why is my spine sore to touch

Some types of cancer can metastasize (spread) to bones or the spine (vertebra), which can lead to fractures and deformities as well as severe pain. This process often happens as a late complication of the cancer. However, in certain conditions (such as multiple myeloma), painful vertebral (spine) and bone metastases may be seen earlier. The severe pain caused by vertebral and bone metastases is often difficult to treat. If youвre suffering from pain as a result of spreading tumors, your physician may prescribe one or more of the following treatments
Analgesics (e. g. , opioids [also called narcotics], NSAIDs [non-steroidal anti-inflammatory drugs], acetaminophen) Nevertheless, severe pain caused by cancer spreading to your bones may not be controlled with radiation and medications.


In these cases, your physician may consider more aggressive treatment to relieve your pain. The area over the affected bone may be sore or tender to the touch. The pain mainly appears when you move. Because pain medicines work on the pain centers of the brain regardless of what youвre doing in a particular moment, it is often difficult to find a dose of pain medicine that works equally well when youвre at rest and when youвre active. The spreading of the cancer causes inflammation, irritating the nerve endings in the bone and putting pressure on surrounding organs, tissues and bones. The types of cancer that are more likely to spread to the bones include multiple myeloma, prostate, breast and lung.


After asking you about your symptoms and doing a thorough clinical exam, your physician will order one or more imaging studies (e. g. , X-ray, CT, MRI, bone scan, PET), which will confirm the diagnosis. If left untreated, the cancer that has spread to your bone may result in the following conditions Pressure on the spinal cord, which can cause paralysis Itвs important to stay active to prevent the complications associated with immobility, such as infections and pressure sores. Ask questions about your pain control options and make a plan with your physician. A mix of medicine and non-medicine strategies often works best to control your pain.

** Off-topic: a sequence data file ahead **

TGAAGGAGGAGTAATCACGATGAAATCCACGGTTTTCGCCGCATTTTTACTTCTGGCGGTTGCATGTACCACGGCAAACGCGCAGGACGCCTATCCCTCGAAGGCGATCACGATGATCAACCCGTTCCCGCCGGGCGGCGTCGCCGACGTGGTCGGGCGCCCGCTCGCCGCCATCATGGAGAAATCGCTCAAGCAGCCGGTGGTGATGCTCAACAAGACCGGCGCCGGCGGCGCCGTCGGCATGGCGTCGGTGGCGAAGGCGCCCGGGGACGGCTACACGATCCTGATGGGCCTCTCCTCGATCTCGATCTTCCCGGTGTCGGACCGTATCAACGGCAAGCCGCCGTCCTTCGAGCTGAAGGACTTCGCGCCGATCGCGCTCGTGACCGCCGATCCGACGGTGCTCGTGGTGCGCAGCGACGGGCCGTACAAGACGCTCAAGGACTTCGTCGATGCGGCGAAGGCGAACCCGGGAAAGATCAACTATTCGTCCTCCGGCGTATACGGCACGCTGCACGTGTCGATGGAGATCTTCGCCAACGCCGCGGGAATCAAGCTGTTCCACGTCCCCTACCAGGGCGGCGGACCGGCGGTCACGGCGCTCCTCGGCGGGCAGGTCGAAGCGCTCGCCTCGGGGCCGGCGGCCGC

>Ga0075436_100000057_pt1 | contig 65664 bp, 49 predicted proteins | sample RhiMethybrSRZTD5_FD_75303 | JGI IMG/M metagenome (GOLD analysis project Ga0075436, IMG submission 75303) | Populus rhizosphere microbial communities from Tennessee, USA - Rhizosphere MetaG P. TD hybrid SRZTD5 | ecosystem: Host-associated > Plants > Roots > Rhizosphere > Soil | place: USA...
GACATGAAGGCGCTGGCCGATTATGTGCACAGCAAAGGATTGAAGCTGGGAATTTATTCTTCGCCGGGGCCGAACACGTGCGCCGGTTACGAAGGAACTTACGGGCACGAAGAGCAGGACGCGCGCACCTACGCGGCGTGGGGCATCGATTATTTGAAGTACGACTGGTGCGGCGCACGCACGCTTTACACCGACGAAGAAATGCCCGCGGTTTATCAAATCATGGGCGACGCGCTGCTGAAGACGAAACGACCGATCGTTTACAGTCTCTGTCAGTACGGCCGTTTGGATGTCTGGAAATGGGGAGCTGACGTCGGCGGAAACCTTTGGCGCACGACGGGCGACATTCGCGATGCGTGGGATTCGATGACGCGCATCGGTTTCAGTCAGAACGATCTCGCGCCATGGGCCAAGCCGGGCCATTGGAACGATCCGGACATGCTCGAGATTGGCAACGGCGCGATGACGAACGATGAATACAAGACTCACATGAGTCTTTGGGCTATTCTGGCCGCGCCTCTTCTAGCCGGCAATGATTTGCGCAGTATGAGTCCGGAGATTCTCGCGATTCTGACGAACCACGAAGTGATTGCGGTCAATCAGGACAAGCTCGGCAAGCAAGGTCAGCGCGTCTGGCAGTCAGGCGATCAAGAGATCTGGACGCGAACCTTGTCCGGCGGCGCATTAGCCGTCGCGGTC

Hi Tammy, sorry for the delay in getting back on this. --- As I recall, I came up with my own technique, which may or may not necessarily work well for others. Essentially, I lay on my RIGHT side first (on my bed), reach up with my LEFT arm as far as I can reach, and use my thumb to start massaging along the LEFT edge of my spine. I start as high as I can reach up, and then proceed downward, massaging each 1-2 vertebrae for a few seconds. --- (I notice individual vertebrae have varying pain/sensitivities at different times). Once I do that (takes maybe about 30 seconds total), I reach with my RIGHT arm and hand over the opposite LEFT shoulder, and reach down about to the point (still on the LEFT side of the spine) where I initially started massaging with my LEFT thumb.


I then start massaging up toward my neck with my RIGHT index and middle finger tips. Again, this takes maybe another 30 seconds. After I finish that side, I just reverse everything, which takes another minute or so. So, a total of approx. two minutes a day. One thing I notice virtually every time I do this is my sinuses clear up. My sinuses are mostly clear these days compared to what they used to be, but if I notice a little stuffiness, even sometimes in the middle of the night, I reflexively reach over and start massaging my spine, and the relief from the stuffiness helps me sleep a bit better. I hope this is a little clearer than mud!

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